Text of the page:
Palin should be very appealing to all those Hillary supporters that hold similar positions to herself.
(Hillary Clinton and Joe Biden in June 2007, via the Associated Press.)
Somewhere along the way during the Democratic nomination contest, I wound up on Hillary Clinton’s campaign mailing list. Today I got this email:
“I’ll be in touch soon”??Â Umm… about what, Hillary?
Your suggestions are welcome.
FromÂ Daily KosÂ to theÂ New York TimesÂ toÂ points beyond, political commentators have spent today spitting out post-mortems for Hillary Clinton’s presidential campaign. By now, the standard critiques are familiar enough to be unenlightening. As uber-adviserÂ Mark PennÂ himself writes dismissively:
The conventional criticisms of Mrs. Clintonâ€™s campaign are these:Â she had no message; she ran just on experience; she should have shown more of her warmer side; she was too negative; President Clintonâ€™s campaigning hurt her; and she presented herself as inevitable.Â It is amazing she got any votes at all.
That said, familiar attacks like Team Hillary’s poor preparation in caucus states — and particularly in Iowa — gain added bite from newly revealed details like this one uncovered by Jackie Calmes in theÂ Wall Street Journal:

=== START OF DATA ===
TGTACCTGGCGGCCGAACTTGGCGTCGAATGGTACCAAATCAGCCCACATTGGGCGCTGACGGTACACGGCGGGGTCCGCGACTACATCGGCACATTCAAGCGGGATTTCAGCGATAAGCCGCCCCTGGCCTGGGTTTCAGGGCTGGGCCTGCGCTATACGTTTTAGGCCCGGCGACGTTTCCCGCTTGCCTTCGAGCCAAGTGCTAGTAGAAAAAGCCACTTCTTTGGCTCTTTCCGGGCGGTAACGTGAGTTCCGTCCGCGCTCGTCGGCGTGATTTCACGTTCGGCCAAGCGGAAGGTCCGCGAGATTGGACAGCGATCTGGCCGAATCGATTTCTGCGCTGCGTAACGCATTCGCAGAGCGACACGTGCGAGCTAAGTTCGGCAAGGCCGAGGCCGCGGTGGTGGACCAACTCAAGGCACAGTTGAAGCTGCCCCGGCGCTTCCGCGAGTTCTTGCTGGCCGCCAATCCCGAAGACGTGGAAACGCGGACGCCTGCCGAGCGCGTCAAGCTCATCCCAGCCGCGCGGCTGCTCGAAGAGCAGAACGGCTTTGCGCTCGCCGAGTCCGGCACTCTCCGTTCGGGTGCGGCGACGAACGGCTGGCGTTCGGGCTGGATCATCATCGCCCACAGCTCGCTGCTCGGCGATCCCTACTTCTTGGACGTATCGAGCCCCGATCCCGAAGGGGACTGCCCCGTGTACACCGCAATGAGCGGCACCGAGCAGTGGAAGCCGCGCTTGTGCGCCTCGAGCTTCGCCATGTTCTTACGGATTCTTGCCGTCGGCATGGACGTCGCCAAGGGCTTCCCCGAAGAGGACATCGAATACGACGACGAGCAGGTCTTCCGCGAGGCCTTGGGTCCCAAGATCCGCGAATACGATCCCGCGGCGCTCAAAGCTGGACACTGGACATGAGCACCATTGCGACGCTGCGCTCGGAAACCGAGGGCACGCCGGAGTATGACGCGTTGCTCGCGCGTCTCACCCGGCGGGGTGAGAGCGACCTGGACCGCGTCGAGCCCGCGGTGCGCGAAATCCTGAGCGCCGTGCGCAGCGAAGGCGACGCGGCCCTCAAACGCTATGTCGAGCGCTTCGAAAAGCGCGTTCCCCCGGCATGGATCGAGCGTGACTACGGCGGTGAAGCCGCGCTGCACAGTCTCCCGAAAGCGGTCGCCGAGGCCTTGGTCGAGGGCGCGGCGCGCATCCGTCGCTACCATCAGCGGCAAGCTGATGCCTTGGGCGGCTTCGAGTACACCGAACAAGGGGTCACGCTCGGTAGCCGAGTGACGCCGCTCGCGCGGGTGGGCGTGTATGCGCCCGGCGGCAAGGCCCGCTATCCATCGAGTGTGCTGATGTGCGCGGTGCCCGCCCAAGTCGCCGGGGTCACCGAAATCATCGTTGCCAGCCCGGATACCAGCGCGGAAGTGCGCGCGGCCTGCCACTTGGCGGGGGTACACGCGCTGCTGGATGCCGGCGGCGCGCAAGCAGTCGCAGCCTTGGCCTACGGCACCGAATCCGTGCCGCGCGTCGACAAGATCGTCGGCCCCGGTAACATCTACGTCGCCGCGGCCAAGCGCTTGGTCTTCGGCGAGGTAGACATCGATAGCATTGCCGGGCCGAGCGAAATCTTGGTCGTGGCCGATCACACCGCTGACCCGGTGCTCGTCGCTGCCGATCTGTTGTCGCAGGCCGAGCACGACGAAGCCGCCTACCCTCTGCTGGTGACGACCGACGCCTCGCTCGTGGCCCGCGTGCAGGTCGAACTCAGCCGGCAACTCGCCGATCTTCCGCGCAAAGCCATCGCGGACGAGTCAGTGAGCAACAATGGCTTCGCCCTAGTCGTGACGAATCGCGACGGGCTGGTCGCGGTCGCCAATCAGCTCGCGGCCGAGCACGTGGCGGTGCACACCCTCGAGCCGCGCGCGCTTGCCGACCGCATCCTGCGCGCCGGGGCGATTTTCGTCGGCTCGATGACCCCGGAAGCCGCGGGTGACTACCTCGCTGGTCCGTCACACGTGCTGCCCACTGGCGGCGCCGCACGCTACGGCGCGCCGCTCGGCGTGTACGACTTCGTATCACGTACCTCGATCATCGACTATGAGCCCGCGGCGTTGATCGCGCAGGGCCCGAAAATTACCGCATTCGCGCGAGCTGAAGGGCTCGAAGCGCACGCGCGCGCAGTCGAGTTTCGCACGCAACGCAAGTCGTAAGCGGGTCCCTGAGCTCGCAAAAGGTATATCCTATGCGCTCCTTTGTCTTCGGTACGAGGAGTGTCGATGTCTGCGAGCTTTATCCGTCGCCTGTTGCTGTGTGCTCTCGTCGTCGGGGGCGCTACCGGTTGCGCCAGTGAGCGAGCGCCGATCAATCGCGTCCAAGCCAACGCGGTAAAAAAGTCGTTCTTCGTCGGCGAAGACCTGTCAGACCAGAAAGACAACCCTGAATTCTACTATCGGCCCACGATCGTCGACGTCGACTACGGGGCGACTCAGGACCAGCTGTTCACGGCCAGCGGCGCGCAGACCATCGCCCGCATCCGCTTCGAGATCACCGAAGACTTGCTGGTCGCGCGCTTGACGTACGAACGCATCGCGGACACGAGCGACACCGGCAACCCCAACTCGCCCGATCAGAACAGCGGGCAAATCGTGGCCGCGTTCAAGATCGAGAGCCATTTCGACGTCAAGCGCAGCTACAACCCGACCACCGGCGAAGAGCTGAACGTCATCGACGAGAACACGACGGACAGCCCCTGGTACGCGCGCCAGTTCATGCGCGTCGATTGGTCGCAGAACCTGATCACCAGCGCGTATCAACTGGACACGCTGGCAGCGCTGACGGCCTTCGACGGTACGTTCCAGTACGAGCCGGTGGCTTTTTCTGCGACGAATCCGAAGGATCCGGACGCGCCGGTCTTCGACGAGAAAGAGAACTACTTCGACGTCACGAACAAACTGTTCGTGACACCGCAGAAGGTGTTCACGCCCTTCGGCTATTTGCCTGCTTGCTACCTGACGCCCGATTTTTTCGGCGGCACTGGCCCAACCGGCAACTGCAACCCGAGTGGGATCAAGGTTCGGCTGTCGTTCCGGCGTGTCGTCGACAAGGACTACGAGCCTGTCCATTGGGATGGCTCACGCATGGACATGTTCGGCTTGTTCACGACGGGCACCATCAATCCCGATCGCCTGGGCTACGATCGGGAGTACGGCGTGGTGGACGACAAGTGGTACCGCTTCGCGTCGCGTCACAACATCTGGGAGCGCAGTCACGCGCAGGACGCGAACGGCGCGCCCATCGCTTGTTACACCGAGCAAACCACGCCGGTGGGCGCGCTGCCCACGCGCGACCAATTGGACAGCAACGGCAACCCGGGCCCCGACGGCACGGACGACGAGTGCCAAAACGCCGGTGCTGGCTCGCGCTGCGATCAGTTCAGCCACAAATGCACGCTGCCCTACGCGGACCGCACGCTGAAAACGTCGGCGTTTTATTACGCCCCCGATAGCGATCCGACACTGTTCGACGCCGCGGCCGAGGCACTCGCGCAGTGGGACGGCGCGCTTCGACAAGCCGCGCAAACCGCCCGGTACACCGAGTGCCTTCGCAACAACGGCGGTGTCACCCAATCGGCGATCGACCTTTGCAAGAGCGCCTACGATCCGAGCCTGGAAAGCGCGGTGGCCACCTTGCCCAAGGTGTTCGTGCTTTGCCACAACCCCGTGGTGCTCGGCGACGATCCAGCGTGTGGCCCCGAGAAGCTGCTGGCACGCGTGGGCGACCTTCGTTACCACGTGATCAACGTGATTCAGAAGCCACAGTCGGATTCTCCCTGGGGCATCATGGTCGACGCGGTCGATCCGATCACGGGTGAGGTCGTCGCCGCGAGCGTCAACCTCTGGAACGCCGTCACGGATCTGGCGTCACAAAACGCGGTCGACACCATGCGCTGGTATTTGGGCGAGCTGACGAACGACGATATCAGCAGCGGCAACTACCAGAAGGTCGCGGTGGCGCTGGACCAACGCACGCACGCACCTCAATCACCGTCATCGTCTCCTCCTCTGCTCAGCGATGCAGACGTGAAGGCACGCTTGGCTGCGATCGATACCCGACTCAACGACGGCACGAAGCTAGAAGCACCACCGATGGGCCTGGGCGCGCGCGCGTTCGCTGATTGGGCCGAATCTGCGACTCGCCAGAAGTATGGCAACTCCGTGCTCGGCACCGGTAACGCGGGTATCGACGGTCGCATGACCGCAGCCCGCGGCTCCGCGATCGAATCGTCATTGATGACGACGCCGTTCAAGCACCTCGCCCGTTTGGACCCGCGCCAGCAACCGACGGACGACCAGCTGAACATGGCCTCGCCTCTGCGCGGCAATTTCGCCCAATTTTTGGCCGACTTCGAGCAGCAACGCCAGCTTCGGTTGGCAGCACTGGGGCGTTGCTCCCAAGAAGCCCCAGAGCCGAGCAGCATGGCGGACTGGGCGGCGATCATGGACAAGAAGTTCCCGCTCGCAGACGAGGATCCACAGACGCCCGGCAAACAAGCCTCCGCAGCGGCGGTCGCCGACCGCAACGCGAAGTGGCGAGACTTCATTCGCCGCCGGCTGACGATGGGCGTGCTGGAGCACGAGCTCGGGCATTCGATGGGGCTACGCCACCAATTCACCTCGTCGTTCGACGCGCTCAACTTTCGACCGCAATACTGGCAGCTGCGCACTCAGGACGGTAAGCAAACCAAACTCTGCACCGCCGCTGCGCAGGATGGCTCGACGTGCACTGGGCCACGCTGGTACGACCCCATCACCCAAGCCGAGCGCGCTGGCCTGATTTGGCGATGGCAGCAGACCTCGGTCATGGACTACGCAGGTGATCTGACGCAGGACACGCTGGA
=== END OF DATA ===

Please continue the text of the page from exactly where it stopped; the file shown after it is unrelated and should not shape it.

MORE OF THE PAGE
Veteran Iowa organizer Steve Hildebrand had sought a job with Sen. Clinton in mid-2006. In a 45-minute interview, the senator talked about congressional elections but never mentioned the coming presidential race, Mr. Hildebrand says.Â Months later, he signed on as Sen. Obama’s deputy campaign manager and oversaw his Iowa push.
Even so, many of the retrospectives make the unjustified (if unsurprising) leap from mistakes like this to the conclusion that Clinton’s campaign was fatally flawed from the start, and thus Obama’s win was inevitable. Karen Tumulty ofÂ Time magazineÂ demonstrates the new conventional wisdom:
Obama’s campaign has been that rare, frictionless machine that runs with the energy of an insurgency and the efficiency of a corporation. . . there have been no staff shake-ups, no financial crises, no change in game plan and no visible strife.Â Even its campaign slogan â€” “Change we can believe in” â€” has remained the same.
As it happens, though, this isn’t true, and therein lies a story. Â Obama’s tagline didn’t evolve into “Change We Can Believe In” untilÂ late OctoberÂ of last year, a turning point in the nomination campaign that seems to have been forgotten by mainstream media and bloggers alike. As I wroteÂ three months ago:
Plenty of credit has to go to Obama’s chart-breaking combination of charisma, fundraising ability and organization, but then again, all that seemed to beÂ doing him little good last fallÂ — a time when Clinton seemed toÂ fit the profileÂ that Democratic voters were looking for in hiring a presidential nominee.